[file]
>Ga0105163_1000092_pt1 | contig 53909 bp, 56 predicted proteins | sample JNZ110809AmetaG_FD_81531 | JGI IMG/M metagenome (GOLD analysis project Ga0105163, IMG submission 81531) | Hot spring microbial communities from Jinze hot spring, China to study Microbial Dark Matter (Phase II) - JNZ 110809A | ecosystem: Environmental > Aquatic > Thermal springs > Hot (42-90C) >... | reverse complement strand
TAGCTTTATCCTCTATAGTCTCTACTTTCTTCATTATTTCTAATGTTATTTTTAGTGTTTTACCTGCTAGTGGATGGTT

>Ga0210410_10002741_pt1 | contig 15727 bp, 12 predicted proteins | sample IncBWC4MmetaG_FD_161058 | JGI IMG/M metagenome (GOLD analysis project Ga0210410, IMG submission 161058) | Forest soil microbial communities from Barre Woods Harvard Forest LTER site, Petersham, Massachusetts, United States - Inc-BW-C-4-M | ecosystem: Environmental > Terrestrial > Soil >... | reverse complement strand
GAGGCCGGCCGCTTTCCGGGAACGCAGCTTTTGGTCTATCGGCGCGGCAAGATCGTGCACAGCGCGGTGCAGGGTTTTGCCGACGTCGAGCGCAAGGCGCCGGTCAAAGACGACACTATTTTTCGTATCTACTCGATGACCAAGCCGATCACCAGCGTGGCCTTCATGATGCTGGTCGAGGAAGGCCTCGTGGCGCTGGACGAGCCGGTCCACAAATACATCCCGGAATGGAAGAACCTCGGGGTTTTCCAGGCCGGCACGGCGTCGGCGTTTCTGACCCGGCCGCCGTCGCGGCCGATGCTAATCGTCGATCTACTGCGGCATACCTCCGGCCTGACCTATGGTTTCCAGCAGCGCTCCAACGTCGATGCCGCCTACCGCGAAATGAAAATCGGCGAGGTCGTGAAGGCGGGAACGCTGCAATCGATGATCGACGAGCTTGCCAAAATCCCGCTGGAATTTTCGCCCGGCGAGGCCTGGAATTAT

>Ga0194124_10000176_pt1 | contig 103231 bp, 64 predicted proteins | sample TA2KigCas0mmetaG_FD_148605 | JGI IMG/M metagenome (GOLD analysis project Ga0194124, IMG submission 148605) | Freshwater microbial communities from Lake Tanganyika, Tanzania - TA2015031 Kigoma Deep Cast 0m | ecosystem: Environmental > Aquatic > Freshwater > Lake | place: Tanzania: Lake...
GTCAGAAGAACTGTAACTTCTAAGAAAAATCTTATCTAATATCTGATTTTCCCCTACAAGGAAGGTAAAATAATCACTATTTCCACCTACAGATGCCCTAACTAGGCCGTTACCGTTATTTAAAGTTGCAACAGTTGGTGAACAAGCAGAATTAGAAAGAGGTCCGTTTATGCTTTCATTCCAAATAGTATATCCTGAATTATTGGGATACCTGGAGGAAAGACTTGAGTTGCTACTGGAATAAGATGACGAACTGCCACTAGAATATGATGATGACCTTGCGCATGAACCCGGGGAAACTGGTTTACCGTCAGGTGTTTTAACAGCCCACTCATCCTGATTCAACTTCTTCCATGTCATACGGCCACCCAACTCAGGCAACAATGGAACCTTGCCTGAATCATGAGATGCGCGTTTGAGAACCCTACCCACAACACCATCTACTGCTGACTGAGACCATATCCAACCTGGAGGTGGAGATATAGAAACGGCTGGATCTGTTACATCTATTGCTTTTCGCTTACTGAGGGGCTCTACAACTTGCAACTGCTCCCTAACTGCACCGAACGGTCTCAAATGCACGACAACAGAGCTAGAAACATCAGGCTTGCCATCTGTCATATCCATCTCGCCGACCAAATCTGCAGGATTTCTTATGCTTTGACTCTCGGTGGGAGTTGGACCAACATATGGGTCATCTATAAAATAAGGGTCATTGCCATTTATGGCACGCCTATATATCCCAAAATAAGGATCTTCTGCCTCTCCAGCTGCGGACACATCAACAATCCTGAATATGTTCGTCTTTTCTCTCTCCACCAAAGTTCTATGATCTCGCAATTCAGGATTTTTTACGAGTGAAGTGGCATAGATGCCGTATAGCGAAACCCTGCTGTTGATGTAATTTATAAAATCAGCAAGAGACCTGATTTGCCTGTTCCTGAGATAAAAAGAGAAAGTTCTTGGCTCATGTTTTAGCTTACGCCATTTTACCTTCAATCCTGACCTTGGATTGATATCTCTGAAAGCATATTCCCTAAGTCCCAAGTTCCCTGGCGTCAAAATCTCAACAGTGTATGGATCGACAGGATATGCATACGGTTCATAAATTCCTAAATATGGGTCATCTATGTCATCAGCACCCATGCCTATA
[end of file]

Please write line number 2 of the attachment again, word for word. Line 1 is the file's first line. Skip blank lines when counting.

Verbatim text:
TAGCTTTATCCTCTATAGTCTCTACTTTCTTCATTATTTCTAATGTTATTTTTAGTGTTTTACCTGCTAGTGGATGGTT